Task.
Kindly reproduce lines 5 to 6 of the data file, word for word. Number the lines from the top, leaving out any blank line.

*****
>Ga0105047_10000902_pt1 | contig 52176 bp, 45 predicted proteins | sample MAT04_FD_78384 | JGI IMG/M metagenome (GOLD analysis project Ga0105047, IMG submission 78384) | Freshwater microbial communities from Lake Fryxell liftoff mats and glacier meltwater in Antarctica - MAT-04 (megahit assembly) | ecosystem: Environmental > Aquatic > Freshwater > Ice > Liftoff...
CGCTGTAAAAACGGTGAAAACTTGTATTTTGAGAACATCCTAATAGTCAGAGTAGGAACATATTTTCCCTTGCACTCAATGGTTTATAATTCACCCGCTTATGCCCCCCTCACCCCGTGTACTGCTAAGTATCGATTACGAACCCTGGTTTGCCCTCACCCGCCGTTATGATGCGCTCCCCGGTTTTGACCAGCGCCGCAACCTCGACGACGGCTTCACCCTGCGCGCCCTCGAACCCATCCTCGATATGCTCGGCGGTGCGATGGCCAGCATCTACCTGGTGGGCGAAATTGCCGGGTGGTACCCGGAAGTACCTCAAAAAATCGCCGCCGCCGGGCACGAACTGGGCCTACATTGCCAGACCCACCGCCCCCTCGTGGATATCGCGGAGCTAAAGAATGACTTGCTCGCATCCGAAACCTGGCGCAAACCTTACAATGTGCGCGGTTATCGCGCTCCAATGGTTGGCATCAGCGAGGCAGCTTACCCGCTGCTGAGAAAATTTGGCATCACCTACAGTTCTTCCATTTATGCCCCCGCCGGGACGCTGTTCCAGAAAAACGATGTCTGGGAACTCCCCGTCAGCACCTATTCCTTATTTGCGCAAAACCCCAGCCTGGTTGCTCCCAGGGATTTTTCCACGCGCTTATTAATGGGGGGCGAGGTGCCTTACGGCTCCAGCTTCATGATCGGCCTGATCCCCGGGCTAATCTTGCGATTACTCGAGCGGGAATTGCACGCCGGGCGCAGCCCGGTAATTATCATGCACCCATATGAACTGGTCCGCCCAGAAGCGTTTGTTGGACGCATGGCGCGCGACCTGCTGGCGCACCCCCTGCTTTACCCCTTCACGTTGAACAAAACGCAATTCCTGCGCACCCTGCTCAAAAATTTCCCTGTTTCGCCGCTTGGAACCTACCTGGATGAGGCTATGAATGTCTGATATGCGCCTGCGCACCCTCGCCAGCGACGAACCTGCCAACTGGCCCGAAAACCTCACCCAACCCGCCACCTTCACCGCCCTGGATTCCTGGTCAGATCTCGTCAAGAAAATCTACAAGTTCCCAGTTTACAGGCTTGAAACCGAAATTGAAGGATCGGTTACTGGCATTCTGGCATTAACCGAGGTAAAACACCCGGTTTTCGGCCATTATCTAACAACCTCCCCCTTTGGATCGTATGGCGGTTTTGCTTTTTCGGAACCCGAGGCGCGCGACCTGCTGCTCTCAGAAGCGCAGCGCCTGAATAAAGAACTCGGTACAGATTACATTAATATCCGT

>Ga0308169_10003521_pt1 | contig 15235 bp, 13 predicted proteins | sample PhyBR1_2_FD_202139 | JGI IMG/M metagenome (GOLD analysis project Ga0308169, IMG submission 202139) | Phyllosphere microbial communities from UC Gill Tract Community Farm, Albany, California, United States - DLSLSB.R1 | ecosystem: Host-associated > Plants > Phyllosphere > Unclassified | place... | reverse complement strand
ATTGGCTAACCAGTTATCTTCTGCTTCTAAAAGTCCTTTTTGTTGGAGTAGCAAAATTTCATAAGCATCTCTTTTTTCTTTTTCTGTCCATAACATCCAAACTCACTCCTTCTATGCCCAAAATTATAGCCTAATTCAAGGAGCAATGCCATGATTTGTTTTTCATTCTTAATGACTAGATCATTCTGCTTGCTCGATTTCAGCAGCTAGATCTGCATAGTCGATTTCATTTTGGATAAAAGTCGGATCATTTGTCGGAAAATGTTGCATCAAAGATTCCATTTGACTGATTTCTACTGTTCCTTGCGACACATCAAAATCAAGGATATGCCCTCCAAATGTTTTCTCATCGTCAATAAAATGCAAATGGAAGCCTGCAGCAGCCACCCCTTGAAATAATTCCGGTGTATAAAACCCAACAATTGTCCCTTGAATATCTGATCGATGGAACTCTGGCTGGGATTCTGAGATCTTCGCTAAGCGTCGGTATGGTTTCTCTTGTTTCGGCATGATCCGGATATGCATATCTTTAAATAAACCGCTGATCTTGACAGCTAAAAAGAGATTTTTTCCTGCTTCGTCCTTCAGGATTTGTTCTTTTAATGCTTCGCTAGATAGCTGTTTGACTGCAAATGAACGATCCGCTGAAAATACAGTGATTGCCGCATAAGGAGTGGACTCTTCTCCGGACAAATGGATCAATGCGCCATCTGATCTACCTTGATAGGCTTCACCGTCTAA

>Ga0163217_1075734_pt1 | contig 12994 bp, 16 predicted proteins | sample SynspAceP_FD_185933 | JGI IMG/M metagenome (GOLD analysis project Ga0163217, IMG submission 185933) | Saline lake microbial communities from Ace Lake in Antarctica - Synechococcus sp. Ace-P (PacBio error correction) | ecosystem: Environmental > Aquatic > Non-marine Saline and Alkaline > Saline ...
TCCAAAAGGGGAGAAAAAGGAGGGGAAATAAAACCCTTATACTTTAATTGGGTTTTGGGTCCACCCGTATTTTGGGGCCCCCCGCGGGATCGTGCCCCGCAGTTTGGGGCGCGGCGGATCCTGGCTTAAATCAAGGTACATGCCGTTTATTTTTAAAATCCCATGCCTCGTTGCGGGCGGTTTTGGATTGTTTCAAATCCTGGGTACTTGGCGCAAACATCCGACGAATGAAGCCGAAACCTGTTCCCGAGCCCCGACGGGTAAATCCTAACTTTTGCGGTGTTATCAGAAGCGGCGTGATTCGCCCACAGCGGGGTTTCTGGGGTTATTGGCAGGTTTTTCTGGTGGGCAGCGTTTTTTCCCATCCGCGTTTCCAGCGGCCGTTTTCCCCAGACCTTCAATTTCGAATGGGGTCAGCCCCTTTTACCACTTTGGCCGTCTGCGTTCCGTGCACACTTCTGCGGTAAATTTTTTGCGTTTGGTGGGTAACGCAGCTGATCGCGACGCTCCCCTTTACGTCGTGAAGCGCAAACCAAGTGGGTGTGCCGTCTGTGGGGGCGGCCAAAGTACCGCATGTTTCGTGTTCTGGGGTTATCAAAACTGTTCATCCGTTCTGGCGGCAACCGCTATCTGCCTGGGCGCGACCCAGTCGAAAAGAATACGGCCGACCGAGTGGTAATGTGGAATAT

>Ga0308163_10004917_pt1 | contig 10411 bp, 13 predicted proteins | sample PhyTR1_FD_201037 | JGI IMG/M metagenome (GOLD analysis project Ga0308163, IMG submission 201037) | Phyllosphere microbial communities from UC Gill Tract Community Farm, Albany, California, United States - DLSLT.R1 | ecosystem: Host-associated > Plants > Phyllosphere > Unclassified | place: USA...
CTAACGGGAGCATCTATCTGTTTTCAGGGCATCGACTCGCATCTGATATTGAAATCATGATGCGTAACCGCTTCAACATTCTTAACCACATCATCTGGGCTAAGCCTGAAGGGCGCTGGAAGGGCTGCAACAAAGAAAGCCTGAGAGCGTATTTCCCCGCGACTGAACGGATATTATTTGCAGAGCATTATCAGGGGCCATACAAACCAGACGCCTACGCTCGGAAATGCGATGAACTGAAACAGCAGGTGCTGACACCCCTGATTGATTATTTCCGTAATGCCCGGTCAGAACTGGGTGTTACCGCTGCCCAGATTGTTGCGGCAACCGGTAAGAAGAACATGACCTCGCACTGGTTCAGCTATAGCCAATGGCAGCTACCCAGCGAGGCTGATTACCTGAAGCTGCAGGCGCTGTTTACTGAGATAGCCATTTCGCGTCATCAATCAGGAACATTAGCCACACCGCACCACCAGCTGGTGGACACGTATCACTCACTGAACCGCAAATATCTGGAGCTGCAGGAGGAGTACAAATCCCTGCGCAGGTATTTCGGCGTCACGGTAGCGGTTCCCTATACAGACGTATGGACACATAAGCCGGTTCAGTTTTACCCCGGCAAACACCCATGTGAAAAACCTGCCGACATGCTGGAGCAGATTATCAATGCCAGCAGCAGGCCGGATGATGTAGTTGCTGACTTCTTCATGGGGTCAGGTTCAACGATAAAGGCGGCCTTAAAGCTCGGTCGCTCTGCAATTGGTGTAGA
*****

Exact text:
>Ga0163217_1075734_pt1 | contig 12994 bp, 16 predicted proteins | sample SynspAceP_FD_185933 | JGI IMG/M metagenome (GOLD analysis project Ga0163217, IMG submission 185933) | Saline lake microbial communities from Ace Lake in Antarctica - Synechococcus sp. Ace-P (PacBio error correction) | ecosystem: Environmental > Aquatic > Non-marine Saline and Alkaline > Saline ...
TCCAAAAGGGGAGAAAAAGGAGGGGAAATAAAACCCTTATACTTTAATTGGGTTTTGGGTCCACCCGTATTTTGGGGCCCCCCGCGGGATCGTGCCCCGCAGTTTGGGGCGCGGCGGATCCTGGCTTAAATCAAGGTACATGCCGTTTATTTTTAAAATCCCATGCCTCGTTGCGGGCGGTTTTGGATTGTTTCAAATCCTGGGTACTTGGCGCAAACATCCGACGAATGAAGCCGAAACCTGTTCCCGAGCCCCGACGGGTAAATCCTAACTTTTGCGGTGTTATCAGAAGCGGCGTGATTCGCCCACAGCGGGGTTTCTGGGGTTATTGGCAGGTTTTTCTGGTGGGCAGCGTTTTTTCCCATCCGCGTTTCCAGCGGCCGTTTTCCCCAGACCTTCAATTTCGAATGGGGTCAGCCCCTTTTACCACTTTGGCCGTCTGCGTTCCGTGCACACTTCTGCGGTAAATTTTTTGCGTTTGGTGGGTAACGCAGCTGATCGCGACGCTCCCCTTTACGTCGTGAAGCGCAAACCAAGTGGGTGTGCCGTCTGTGGGGGCGGCCAAAGTACCGCATGTTTCGTGTTCTGGGGTTATCAAAACTGTTCATCCGTTCTGGCGGCAACCGCTATCTGCCTGGGCGCGACCCAGTCGAAAAGAATACGGCCGACCGAGTGGTAATGTGGAATAT